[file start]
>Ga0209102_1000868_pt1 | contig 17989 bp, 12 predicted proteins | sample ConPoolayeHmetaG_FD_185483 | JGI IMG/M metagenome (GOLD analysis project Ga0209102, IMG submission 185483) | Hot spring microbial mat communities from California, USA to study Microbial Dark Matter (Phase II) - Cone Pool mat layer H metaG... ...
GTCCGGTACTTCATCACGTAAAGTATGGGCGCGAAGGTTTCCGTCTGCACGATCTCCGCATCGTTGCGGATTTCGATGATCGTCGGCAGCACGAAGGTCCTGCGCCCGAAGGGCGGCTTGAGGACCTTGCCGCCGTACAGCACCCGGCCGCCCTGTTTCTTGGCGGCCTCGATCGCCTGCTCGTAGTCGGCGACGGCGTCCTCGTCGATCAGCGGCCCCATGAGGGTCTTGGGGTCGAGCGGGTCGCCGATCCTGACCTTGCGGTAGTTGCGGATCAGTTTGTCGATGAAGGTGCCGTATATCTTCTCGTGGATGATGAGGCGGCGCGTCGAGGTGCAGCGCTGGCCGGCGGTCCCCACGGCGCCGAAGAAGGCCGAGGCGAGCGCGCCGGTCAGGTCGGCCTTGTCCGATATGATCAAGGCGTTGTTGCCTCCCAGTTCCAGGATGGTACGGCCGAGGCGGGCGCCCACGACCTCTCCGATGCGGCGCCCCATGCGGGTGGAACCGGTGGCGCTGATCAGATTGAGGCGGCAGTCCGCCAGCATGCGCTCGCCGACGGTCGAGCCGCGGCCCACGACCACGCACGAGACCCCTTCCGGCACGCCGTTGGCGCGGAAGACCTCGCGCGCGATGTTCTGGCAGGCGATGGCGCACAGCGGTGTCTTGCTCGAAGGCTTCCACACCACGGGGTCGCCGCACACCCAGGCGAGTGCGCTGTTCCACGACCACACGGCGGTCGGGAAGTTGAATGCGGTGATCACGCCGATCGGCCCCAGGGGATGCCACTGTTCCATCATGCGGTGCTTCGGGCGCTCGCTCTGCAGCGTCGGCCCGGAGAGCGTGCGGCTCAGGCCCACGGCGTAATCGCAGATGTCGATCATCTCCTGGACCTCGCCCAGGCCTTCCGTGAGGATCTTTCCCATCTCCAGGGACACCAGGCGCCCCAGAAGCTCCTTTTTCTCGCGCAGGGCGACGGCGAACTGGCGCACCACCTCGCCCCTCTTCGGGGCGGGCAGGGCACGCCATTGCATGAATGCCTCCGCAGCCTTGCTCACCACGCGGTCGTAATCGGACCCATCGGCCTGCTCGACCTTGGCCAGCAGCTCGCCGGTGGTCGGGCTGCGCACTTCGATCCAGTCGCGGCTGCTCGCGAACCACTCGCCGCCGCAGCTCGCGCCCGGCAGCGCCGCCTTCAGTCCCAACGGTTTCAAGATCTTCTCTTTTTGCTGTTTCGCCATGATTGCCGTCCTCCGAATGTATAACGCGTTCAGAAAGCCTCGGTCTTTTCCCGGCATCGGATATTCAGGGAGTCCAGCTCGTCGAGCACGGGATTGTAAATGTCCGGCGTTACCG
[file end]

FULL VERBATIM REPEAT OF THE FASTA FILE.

>Ga0209102_1000868_pt1 | contig 17989 bp, 12 predicted proteins | sample ConPoolayeHmetaG_FD_185483 | JGI IMG/M metagenome (GOLD analysis project Ga0209102, IMG submission 185483) | Hot spring microbial mat communities from California, USA to study Microbial Dark Matter (Phase II) - Cone Pool mat layer H metaG... ...
GTCCGGTACTTCATCACGTAAAGTATGGGCGCGAAGGTTTCCGTCTGCACGATCTCCGCATCGTTGCGGATTTCGATGATCGTCGGCAGCACGAAGGTCCTGCGCCCGAAGGGCGGCTTGAGGACCTTGCCGCCGTACAGCACCCGGCCGCCCTGTTTCTTGGCGGCCTCGATCGCCTGCTCGTAGTCGGCGACGGCGTCCTCGTCGATCAGCGGCCCCATGAGGGTCTTGGGGTCGAGCGGGTCGCCGATCCTGACCTTGCGGTAGTTGCGGATCAGTTTGTCGATGAAGGTGCCGTATATCTTCTCGTGGATGATGAGGCGGCGCGTCGAGGTGCAGCGCTGGCCGGCGGTCCCCACGGCGCCGAAGAAGGCCGAGGCGAGCGCGCCGGTCAGGTCGGCCTTGTCCGATATGATCAAGGCGTTGTTGCCTCCCAGTTCCAGGATGGTACGGCCGAGGCGGGCGCCCACGACCTCTCCGATGCGGCGCCCCATGCGGGTGGAACCGGTGGCGCTGATCAGATTGAGGCGGCAGTCCGCCAGCATGCGCTCGCCGACGGTCGAGCCGCGGCCCACGACCACGCACGAGACCCCTTCCGGCACGCCGTTGGCGCGGAAGACCTCGCGCGCGATGTTCTGGCAGGCGATGGCGCACAGCGGTGTCTTGCTCGAAGGCTTCCACACCACGGGGTCGCCGCACACCCAGGCGAGTGCGCTGTTCCACGACCACACGGCGGTCGGGAAGTTGAATGCGGTGATCACGCCGATCGGCCCCAGGGGATGCCACTGTTCCATCATGCGGTGCTTCGGGCGCTCGCTCTGCAGCGTCGGCCCGGAGAGCGTGCGGCTCAGGCCCACGGCGTAATCGCAGATGTCGATCATCTCCTGGACCTCGCCCAGGCCTTCCGTGAGGATCTTTCCCATCTCCAGGGACACCAGGCGCCCCAGAAGCTCCTTTTTCTCGCGCAGGGCGACGGCGAACTGGCGCACCACCTCGCCCCTCTTCGGGGCGGGCAGGGCACGCCATTGCATGAATGCCTCCGCAGCCTTGCTCACCACGCGGTCGTAATCGGACCCATCGGCCTGCTCGACCTTGGCCAGCAGCTCGCCGGTGGTCGGGCTGCGCACTTCGATCCAGTCGCGGCTGCTCGCGAACCACTCGCCGCCGCAGCTCGCGCCCGGCAGCGCCGCCTTCAGTCCCAACGGTTTCAAGATCTTCTCTTTTTGCTGTTTCGCCATGATTGCCGTCCTCCGAATGTATAACGCGTTCAGAAAGCCTCGGTCTTTTCCCGGCATCGGATATTCAGGGAGTCCAGCTCGTCGAGCACGGGATTGTAAATGTCCGGCGTTACCG